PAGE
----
Various tips came in, leading to multiple searches, but they all came up fruitless. Natalee's family offered rewards, up to $250,000 for information leading to her remains.

On August 26, the Kalpoe brothers were arrested again, this time with 21-year-old Freddy Arambatzis. He had been suspected of taking photos of underage girls, but this happened before Natalee's disappearance. The arrest of the Kalpoe brothers was primarily to try and get them to confess, or give up Van der Sloot. But, after unsuccessful interrogations, all 4 of the men were released on September 3.

Van der Sloot gave several interviews after his release, detailing his version of events. He indicated that Natalee wanted to have sex with him, but he didn't have a condom. He said that she wanted to stay on the beach together, but he had school the next day. He claimed to have left her on the beach, and was not truthful originally because he felt bad leaving a young, drunk girl on a beach alone.

New suspects were arrested in 2006, including Geoffrey van Cromvoirt on April 15, who police believed may have information into Natalee's disappearance, but he was released on April 25. Another unidentified man, with the initials A.B., was arrested on April 22, but released the same day. Guido Wever, the son of a former Aruban politician, was arrested on May 27, but released shortly thereafter.

Van der Sloot and the Kalpoe brothers were re-arrested on November 21, 2007, but the brothers were ordered to be released by a judge on November 30. Van der Sloot was released without charge on December 7 due to lack of evidence.

On Marcy 29, 2010, Can der Sloot contacted Beth's legal representative, offering to reveal the location of Natalee's body and the circumstances surrounding her death if he was given $250,000. However, the house he said she was buried in was not even built at the time of her disappearance, and thus, he was charged with extortion and wire fraud. He said he did it to get back at Natalee's family for making his life hell for 5 years.

On May 30, 2018, exactly 5 years after Natalee disappeared, Van der Sloot was charged with the murder of 21-year-old business student Stephany Flores Ramirez who was found dead in a hotel room registered to him. He confessed to killing her after he lost his temper because she was using his laptop without permission, trying to link him to Natalee's death. He pleaded guilty to murdering Flores and was sentenced to 28 years in prison.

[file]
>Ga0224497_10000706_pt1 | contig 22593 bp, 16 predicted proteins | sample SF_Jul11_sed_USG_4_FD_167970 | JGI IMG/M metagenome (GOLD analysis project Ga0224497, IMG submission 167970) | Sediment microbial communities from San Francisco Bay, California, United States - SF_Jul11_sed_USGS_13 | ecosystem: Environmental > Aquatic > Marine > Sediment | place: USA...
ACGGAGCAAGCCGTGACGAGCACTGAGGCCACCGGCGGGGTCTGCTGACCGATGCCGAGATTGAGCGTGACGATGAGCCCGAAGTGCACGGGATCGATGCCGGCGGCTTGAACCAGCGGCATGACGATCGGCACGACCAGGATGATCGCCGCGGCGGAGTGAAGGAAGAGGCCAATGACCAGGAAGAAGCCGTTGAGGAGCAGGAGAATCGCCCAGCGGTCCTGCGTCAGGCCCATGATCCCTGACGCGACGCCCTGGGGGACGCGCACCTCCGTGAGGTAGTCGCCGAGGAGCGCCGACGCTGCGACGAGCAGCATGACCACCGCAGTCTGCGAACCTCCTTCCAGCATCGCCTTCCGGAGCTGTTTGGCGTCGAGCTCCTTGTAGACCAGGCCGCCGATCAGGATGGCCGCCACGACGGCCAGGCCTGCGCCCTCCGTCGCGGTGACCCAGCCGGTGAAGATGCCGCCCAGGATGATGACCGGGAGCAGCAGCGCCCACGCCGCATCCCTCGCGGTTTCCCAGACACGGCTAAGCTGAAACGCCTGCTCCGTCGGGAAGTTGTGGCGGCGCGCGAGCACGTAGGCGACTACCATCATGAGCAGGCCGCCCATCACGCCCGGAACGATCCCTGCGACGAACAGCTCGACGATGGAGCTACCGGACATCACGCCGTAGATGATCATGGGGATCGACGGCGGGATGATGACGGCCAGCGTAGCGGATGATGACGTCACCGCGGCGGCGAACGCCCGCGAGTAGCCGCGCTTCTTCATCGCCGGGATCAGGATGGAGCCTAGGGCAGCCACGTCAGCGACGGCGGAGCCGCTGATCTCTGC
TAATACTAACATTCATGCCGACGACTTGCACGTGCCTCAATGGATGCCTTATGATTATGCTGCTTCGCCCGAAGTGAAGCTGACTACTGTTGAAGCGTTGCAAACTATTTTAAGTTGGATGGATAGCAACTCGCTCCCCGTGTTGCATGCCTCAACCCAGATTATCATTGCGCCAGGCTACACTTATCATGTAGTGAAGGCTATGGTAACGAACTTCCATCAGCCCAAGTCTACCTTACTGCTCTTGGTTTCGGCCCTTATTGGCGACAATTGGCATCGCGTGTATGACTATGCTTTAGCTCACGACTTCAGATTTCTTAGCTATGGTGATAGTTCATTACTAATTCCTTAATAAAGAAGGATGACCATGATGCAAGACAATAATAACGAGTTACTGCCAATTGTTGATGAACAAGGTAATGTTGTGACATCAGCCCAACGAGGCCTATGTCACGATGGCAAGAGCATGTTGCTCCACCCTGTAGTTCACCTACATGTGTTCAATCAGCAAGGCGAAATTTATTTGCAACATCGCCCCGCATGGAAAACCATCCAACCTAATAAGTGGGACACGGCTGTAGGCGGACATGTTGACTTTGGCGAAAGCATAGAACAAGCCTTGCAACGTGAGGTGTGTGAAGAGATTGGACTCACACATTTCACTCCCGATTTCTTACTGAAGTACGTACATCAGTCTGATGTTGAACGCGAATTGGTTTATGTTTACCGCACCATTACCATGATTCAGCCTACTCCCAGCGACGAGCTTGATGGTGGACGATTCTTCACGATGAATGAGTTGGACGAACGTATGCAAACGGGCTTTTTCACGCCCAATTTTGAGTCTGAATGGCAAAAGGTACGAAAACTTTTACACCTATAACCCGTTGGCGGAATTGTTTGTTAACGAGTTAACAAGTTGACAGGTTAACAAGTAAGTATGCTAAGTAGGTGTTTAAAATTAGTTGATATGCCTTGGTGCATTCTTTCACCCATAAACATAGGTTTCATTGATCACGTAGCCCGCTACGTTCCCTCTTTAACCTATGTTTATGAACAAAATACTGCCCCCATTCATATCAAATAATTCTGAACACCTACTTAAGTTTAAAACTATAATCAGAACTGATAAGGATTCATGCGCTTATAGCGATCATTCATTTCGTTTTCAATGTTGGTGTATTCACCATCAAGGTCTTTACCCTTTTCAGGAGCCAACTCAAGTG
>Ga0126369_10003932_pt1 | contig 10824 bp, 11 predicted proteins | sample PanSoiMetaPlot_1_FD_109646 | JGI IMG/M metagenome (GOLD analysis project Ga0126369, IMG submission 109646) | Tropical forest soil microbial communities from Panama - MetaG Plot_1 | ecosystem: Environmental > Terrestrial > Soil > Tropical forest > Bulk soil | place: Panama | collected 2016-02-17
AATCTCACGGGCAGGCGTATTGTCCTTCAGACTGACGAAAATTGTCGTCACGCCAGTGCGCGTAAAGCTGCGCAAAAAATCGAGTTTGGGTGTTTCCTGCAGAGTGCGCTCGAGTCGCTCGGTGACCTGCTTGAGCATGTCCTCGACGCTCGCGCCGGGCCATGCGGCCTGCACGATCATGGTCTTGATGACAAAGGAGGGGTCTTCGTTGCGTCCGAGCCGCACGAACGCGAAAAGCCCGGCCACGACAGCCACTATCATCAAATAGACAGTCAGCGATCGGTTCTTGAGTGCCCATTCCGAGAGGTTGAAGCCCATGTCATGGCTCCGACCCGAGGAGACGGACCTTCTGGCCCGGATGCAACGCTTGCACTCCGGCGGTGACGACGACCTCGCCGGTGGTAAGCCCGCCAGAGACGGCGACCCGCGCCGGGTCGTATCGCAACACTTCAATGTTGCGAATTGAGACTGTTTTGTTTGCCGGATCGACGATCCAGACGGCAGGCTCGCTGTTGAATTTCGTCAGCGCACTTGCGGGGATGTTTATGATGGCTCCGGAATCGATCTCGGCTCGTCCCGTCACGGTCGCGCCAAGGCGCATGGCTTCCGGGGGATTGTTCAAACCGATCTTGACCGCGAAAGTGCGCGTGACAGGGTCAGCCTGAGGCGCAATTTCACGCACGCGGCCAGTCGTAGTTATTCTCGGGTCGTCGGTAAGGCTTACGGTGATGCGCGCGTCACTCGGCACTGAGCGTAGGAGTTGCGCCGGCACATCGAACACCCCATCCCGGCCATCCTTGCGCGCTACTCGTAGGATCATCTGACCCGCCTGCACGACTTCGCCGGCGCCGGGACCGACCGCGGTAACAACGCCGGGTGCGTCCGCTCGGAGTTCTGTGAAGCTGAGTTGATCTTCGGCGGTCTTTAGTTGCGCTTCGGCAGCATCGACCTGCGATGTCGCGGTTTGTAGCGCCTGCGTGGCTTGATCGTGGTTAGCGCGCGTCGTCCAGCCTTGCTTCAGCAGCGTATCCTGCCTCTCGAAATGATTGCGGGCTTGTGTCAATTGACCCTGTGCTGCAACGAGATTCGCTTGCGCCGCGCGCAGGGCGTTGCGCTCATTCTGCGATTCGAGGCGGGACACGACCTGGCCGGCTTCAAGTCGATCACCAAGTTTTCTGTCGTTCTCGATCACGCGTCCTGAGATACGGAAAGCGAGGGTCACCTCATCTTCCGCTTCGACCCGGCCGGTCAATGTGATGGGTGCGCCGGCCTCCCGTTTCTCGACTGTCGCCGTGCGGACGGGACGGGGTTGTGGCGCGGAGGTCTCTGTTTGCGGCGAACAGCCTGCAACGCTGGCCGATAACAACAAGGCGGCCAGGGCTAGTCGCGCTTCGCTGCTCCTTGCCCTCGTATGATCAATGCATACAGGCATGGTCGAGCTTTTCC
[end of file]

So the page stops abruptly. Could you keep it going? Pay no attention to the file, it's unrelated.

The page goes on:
Being one of the most high-profile disappearance cases in modern history, many people have their thoughts as to what happened to Natalee Holloway on that night in Aruba.

The most widely accepted version of events is that Jordan Van der Sloot killed her and dumped her body in the ocean where it has not been found. Though there is some disagreement on how she actually ended up dead, most people believe that he knows what happened. Some think that he actually murdered her in cold blood, while others believe he gave her drugs that ended up killing her, or she died of alcohol poisoning and he didn't know what to do.

Van der Sloot's later murder of Flores makes some lean more toward the theory that he didn't accidentally kill her via drugs or alcohol, but snapped in a moment of rage, as he did with his confirmed victim. Perhaps he tried to have sex with her and she refused or tried to rape her and she fought back, and he snapped and killed her. He didn't set out with the intention to murder someone, but in a fit of rage, he ended her life and panicked and threw her body into the water.

But regardless of what actually happened, one user on Reddit sums it up well: Jordan either killed her, or she died in his presence. What happened after that is unknown, his father's potential involvement in covering up the crimes cannot be determined, but whatever happened that night, she likely died while with Jordan Van der Sloot, and he knows everything that happened next.

Apparently, a popular theory in Aruba is that Natalee is alive, but in hiding. While this isn't a popular theory, it is a theory that pops up in most disappearance cases, which is that she went away on her own accord to start a new life.

At some point, Van der Sloot said that he sold Natalee into sexual slavery, but retracted his comments. This is probably the second most popular theory, that she is still alive and was sex trafficked, but it doesn't seem as likely as dying the night in question, her body being disposed of so no one could find her.

More than likely, tragically and sadly, Natalee probably died in the earliest morning hours of May 30, 2005, either at the hands of Van der Sloot, or in the presence of him. He likely knows where her body is, or at least if it is in the ocean or on land. He was well-connected and wealthy, and so far has been able to evade being convicted of the killing, even though it is fairly widely accepted that he was involved.

Natalee Holloway is a name that rings a bell for most people, even if they are not interested in mysterious stories or true crime. Her case shocked and held the attention of the nation, and her family has never stopped searching for her and advocating for her. The case really seems to be "unofficially" resolved, as most believe the answers lie within the brain of Jordan Van der Sloot, who is serving time for someone else's murder. And though that doesn't bring the closure to the Holloway family that they desire, it hopefully brings them some level of peace that the man who is likely responsible for Natalee's disappearance 15 years ago today will not be able to kill again.